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Posts tagged ‘growing up’

Jolie Discusses Her Culinary Skills

Angelina Jolie has revealed that her six-year-old son Pax is a better cook than she is.

The actress opened up about her home life, including Pax’s culinary skills, in the December issue of Vogue magazine.

In the article, readers get a glimpse inside Angelina and Brad Pitt’s household with its six kids, bulldog named Jacques and nannies who speak Vietnamese to Pax and Cambodian to Maddox.

The Hollywood star said she feels her oldest son, nine-year-old Maddox, who she adopted in 2001, almost raised her. Maddox seems aware of his mother’s feelings, encouraging her when she cooks breakfast, saying “Good job!”

She also talks about daughter Shiloh, who recently found a dead bird and wanted to keep it as a pet. Angelina’s answer was to find a bird from a taxidermist instead.

The Wanted star calls long-term partner Brad “extremely handsome and the most sexy,” but said she feels most in love when she sees him with their six kids.

Source: Irish Independent

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Lying children will grow up to be successful citizens

The earlier a child starts telling convincing lies the more likely they are to be a success in later life, new research suggests.

Researchers have found that the ability to tell fibs at the age of two is a sign of a fast developing brain and means they are more likely to have successful lives.

They found that the more plausible the lie, the more quick witted they will be in later years and the better their abiliy to think on their feet.

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Sleepover Survival Guide

PARENTS’ SLEEPOVER SURVIVAL GUIDE

1 Make sure your child is ready

As the parent, you are the best person to judge. It is probably too early if a child is clingy, has bedwetting issues or is very dependent on bedtime routines. Make it clear that the child can ask to come home at any time and nobody will mind.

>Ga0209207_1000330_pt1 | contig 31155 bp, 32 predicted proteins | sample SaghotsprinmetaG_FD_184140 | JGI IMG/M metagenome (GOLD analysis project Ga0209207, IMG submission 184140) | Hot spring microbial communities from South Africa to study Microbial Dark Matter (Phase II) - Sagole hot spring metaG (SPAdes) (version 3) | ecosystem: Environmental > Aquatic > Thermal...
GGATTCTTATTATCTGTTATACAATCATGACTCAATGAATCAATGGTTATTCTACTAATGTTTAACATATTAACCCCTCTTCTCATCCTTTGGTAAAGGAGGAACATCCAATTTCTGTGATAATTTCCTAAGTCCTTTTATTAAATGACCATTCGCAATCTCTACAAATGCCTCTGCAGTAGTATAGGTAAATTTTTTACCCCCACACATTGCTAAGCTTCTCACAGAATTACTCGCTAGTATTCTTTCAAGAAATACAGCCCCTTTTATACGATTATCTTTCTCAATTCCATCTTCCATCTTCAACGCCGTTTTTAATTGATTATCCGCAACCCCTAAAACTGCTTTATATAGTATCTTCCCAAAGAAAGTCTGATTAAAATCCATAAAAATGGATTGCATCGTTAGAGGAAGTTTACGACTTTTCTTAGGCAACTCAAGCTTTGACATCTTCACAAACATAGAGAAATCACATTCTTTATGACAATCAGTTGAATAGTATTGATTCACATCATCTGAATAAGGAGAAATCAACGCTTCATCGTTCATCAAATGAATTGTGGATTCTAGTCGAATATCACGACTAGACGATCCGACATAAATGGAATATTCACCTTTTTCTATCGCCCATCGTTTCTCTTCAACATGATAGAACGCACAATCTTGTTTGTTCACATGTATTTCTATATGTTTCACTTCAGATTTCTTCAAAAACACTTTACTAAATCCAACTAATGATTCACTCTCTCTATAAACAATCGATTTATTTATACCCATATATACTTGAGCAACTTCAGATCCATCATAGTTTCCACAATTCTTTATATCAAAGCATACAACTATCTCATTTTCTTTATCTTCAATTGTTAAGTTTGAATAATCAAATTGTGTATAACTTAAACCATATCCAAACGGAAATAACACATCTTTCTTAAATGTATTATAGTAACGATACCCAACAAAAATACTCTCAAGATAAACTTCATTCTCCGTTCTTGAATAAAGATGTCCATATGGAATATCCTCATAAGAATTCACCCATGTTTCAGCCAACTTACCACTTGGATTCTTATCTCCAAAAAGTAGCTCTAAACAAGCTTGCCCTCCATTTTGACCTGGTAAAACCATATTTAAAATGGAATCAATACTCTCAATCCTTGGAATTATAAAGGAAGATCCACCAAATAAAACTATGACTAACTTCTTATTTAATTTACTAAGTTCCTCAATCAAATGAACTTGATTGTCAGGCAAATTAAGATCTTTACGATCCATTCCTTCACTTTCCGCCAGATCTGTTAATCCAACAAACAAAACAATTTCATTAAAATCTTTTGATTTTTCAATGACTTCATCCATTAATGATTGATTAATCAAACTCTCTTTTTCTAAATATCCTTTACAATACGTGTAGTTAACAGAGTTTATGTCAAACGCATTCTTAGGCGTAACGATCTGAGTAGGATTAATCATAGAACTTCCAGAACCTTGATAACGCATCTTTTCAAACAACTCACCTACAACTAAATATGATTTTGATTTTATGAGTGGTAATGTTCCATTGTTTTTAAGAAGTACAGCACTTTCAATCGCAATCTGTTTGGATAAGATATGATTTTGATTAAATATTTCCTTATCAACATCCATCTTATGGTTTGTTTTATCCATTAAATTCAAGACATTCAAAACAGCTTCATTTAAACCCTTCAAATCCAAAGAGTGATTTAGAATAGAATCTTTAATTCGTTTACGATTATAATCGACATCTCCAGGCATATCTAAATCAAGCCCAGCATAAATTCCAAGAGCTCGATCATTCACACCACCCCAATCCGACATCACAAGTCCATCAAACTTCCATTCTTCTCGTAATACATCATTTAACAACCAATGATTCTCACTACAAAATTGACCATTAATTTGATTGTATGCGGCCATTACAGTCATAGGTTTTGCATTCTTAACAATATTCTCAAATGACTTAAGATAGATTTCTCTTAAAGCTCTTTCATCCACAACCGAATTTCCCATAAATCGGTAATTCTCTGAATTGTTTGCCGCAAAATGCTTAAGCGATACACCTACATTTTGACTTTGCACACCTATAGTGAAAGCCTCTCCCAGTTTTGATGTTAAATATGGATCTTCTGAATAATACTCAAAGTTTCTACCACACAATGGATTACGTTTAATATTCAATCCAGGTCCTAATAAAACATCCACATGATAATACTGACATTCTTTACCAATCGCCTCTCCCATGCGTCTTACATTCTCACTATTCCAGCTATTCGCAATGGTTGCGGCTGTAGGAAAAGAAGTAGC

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Diary of a Mum of Two – Toddler No More…

The arrival of the infant has had a huge effect on all the Catyn Family. I’ve alternated between joy at having two healthy beautiful children, and a desire to lock myself in the shed until everyone is over 18, or in the case of the adults, willing to act that way. The husband is the same (although I am pretty sure he would want his own rather than a shared shed). The infant probably wishes he was back in the nice little swimming pool, where there was a lot less noise, and where he didn’t have to roar his head off to get a bit of grub. And finally – the person who has changed the most in the last 3 months – the toddler; I can hardly believe I am typing this about a two year old, but she has grown up, and is a toddler no more. (more…)

Growing Pains

My heart sank for a little while recently, when,  in the middle of reading  my two-year-old his bedtime story, in marches the Bigger Boy announcing that he has a surprise for his little brother.

“Here, you can have Rusty Bear. I don’t need him because I’m a big boy now – I’m nearly four”.

“What? Are you sure?”, I asked.

“Yes mummy. I am too big for teddies. Sam can have him now”.

“But what about Affie?”, I asked, (Affie is a small toy rabbit which has been around since he was a few months old).

“Sam can have her too”.

I was genuinely stunned. Offering to give up his teddies is the equivalent of him offering to give up one of his limbs he is so dependant on them.

I felt a lump rise in my throat as I finished the story and put the Small Boy to bed. I wasn’t ready for my little boy to make such assertions about not needing his teddies. For the last three years and ten months of his life, those two teddies have been his constant companion. The last things to be asked for as lights go out at bedtime, retrieved from down the side of the bed in the middle of the night and the first things to be asked for in the morning. They have been on our best holidays, attended family weddings, helped to look after him in hospital, been the only things that can stop tears after a nasty fall and have been washed and hung out to dry more times than I care to remember.

Just as I was getting really nostalgic about all this, my ever-so-grown-up boy had a minor incident resulting in a cut lip and plenty of tears. As I was in the process of calming him down, Daddy came home and took over.

Still mildly traumatised by the fact that the teddies had been side-lined, I went downstairs to cook dinner. A little while later, Daddy came downstairs.

“Is he OK”?, I asked.

“He’s fine”, he said, “A tiny bit of blood but he asked for his teddies and he’s calmed down and gone to sleep.”

I smiled. Turns out he was not quite ready to grow up after all.

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